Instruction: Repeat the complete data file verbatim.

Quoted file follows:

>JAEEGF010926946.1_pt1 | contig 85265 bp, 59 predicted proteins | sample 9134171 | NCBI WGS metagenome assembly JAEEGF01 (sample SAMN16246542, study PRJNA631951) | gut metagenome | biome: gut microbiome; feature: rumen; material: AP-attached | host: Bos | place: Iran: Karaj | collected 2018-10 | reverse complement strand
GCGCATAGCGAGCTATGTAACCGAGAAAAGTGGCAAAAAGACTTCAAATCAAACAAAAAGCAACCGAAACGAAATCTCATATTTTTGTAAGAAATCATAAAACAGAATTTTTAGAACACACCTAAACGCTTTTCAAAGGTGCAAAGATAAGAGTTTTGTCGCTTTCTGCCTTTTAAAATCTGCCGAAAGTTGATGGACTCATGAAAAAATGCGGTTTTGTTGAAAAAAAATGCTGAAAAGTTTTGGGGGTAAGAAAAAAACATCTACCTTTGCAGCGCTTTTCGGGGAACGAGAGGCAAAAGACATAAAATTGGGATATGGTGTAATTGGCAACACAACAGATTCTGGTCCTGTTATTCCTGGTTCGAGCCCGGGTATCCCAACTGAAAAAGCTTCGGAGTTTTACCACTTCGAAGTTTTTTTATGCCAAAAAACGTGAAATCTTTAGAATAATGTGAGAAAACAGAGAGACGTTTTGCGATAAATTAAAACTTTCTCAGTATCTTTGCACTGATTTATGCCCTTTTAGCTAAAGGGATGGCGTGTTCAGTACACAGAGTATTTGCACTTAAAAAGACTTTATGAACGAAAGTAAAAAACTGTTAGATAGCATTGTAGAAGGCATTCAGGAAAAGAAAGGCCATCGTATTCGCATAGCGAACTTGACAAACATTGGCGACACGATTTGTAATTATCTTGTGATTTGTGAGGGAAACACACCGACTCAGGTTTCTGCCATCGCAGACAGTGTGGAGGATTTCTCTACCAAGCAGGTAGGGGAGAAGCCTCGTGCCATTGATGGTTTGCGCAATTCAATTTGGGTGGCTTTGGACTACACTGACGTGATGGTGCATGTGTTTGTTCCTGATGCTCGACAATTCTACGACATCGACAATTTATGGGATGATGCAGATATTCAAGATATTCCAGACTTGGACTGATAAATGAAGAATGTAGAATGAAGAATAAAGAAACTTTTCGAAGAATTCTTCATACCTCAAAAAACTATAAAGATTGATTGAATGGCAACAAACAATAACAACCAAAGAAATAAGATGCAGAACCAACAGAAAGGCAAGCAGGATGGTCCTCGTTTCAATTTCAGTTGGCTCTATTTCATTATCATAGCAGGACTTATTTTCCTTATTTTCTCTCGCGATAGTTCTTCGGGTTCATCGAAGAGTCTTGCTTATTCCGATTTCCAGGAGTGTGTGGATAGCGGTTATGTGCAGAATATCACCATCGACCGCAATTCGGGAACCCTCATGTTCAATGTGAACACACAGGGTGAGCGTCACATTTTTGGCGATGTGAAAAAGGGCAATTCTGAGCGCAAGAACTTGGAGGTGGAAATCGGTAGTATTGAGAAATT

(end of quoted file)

>JAEEGF010926946.1_pt1 | contig 85265 bp, 59 predicted proteins | sample 9134171 | NCBI WGS metagenome assembly JAEEGF01 (sample SAMN16246542, study PRJNA631951) | gut metagenome | biome: gut microbiome; feature: rumen; material: AP-attached | host: Bos | place: Iran: Karaj | collected 2018-10 | reverse complement strand
GCGCATAGCGAGCTATGTAACCGAGAAAAGTGGCAAAAAGACTTCAAATCAAACAAAAAGCAACCGAAACGAAATCTCATATTTTTGTAAGAAATCATAAAACAGAATTTTTAGAACACACCTAAACGCTTTTCAAAGGTGCAAAGATAAGAGTTTTGTCGCTTTCTGCCTTTTAAAATCTGCCGAAAGTTGATGGACTCATGAAAAAATGCGGTTTTGTTGAAAAAAAATGCTGAAAAGTTTTGGGGGTAAGAAAAAAACATCTACCTTTGCAGCGCTTTTCGGGGAACGAGAGGCAAAAGACATAAAATTGGGATATGGTGTAATTGGCAACACAACAGATTCTGGTCCTGTTATTCCTGGTTCGAGCCCGGGTATCCCAACTGAAAAAGCTTCGGAGTTTTACCACTTCGAAGTTTTTTTATGCCAAAAAACGTGAAATCTTTAGAATAATGTGAGAAAACAGAGAGACGTTTTGCGATAAATTAAAACTTTCTCAGTATCTTTGCACTGATTTATGCCCTTTTAGCTAAAGGGATGGCGTGTTCAGTACACAGAGTATTTGCACTTAAAAAGACTTTATGAACGAAAGTAAAAAACTGTTAGATAGCATTGTAGAAGGCATTCAGGAAAAGAAAGGCCATCGTATTCGCATAGCGAACTTGACAAACATTGGCGACACGATTTGTAATTATCTTGTGATTTGTGAGGGAAACACACCGACTCAGGTTTCTGCCATCGCAGACAGTGTGGAGGATTTCTCTACCAAGCAGGTAGGGGAGAAGCCTCGTGCCATTGATGGTTTGCGCAATTCAATTTGGGTGGCTTTGGACTACACTGACGTGATGGTGCATGTGTTTGTTCCTGATGCTCGACAATTCTACGACATCGACAATTTATGGGATGATGCAGATATTCAAGATATTCCAGACTTGGACTGATAAATGAAGAATGTAGAATGAAGAATAAAGAAACTTTTCGAAGAATTCTTCATACCTCAAAAAACTATAAAGATTGATTGAATGGCAACAAACAATAACAACCAAAGAAATAAGATGCAGAACCAACAGAAAGGCAAGCAGGATGGTCCTCGTTTCAATTTCAGTTGGCTCTATTTCATTATCATAGCAGGACTTATTTTCCTTATTTTCTCTCGCGATAGTTCTTCGGGTTCATCGAAGAGTCTTGCTTATTCCGATTTCCAGGAGTGTGTGGATAGCGGTTATGTGCAGAATATCACCATCGACCGCAATTCGGGAACCCTCATGTTCAATGTGAACACACAGGGTGAGCGTCACATTTTTGGCGATGTGAAAAAGGGCAATTCTGAGCGCAAGAACTTGGAGGTGGAAATCGGTAGTATTGAGAAATT